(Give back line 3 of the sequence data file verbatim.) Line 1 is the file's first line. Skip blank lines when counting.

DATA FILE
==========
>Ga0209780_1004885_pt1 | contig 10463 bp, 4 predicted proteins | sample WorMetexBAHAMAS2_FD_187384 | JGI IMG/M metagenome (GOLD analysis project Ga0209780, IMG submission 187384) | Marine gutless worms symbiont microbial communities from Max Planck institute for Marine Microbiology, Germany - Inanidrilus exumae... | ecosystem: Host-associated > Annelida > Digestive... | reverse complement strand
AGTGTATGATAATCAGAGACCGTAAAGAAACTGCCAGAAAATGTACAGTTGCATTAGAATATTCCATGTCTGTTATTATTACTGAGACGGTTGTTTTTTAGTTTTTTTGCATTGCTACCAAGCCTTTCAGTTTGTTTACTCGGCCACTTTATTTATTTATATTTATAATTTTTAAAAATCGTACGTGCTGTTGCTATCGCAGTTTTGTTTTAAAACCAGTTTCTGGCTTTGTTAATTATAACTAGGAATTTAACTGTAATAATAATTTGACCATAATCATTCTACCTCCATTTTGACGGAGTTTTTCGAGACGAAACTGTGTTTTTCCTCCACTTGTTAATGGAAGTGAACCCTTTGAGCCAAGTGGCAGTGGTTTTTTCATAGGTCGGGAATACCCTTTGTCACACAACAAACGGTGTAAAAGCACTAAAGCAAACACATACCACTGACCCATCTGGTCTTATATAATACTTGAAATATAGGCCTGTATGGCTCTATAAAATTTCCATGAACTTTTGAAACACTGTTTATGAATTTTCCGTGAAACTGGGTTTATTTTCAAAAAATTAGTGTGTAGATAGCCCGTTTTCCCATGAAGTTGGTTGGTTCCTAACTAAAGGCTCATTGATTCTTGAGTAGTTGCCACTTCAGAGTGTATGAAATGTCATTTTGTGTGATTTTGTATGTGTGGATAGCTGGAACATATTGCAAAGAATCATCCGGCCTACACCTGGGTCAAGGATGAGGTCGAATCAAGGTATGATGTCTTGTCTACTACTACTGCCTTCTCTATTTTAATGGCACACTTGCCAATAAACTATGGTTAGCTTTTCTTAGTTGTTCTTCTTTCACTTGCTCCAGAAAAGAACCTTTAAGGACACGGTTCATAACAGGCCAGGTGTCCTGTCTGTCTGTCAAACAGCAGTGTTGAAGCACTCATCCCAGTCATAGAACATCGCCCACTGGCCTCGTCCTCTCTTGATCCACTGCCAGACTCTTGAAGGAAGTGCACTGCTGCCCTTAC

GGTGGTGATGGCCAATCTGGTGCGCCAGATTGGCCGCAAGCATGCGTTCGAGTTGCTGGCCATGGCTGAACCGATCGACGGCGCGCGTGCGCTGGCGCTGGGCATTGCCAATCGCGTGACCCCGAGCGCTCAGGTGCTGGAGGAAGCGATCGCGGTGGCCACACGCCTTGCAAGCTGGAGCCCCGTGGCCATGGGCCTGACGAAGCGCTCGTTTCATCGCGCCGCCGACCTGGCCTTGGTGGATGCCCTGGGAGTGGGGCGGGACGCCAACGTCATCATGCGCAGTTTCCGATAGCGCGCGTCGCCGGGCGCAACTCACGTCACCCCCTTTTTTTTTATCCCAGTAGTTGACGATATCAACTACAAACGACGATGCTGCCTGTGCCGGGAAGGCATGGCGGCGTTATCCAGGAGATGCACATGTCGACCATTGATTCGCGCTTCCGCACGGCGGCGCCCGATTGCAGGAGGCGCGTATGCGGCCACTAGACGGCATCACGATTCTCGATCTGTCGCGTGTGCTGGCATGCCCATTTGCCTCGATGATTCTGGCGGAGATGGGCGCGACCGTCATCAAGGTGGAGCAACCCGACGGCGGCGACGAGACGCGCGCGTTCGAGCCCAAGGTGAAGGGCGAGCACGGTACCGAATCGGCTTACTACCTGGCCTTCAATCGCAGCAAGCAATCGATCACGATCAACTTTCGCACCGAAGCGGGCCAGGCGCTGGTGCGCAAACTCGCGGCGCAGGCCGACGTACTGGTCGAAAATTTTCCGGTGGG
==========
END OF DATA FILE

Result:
GGTGGTGATGGCCAATCTGGTGCGCCAGATTGGCCGCAAGCATGCGTTCGAGTTGCTGGCCATGGCTGAACCGATCGACGGCGCGCGTGCGCTGGCGCTGGGCATTGCCAATCGCGTGACCCCGAGCGCTCAGGTGCTGGAGGAAGCGATCGCGGTGGCCACACGCCTTGCAAGCTGGAGCCCCGTGGCCATGGGCCTGACGAAGCGCTCGTTTCATCGCGCCGCCGACCTGGCCTTGGTGGATGCCCTGGGAGTGGGGCGGGACGCCAACGTCATCATGCGCAGTTTCCGATAGCGCGCGTCGCCGGGCGCAACTCACGTCACCCCCTTTTTTTTTATCCCAGTAGTTGACGATATCAACTACAAACGACGATGCTGCCTGTGCCGGGAAGGCATGGCGGCGTTATCCAGGAGATGCACATGTCGACCATTGATTCGCGCTTCCGCACGGCGGCGCCCGATTGCAGGAGGCGCGTATGCGGCCACTAGACGGCATCACGATTCTCGATCTGTCGCGTGTGCTGGCATGCCCATTTGCCTCGATGATTCTGGCGGAGATGGGCGCGACCGTCATCAAGGTGGAGCAACCCGACGGCGGCGACGAGACGCGCGCGTTCGAGCCCAAGGTGAAGGGCGAGCACGGTACCGAATCGGCTTACTACCTGGCCTTCAATCGCAGCAAGCAATCGATCACGATCAACTTTCGCACCGAAGCGGGCCAGGCGCTGGTGCGCAAACTCGCGGCGCAGGCCGACGTACTGGTCGAAAATTTTCCGGTGGG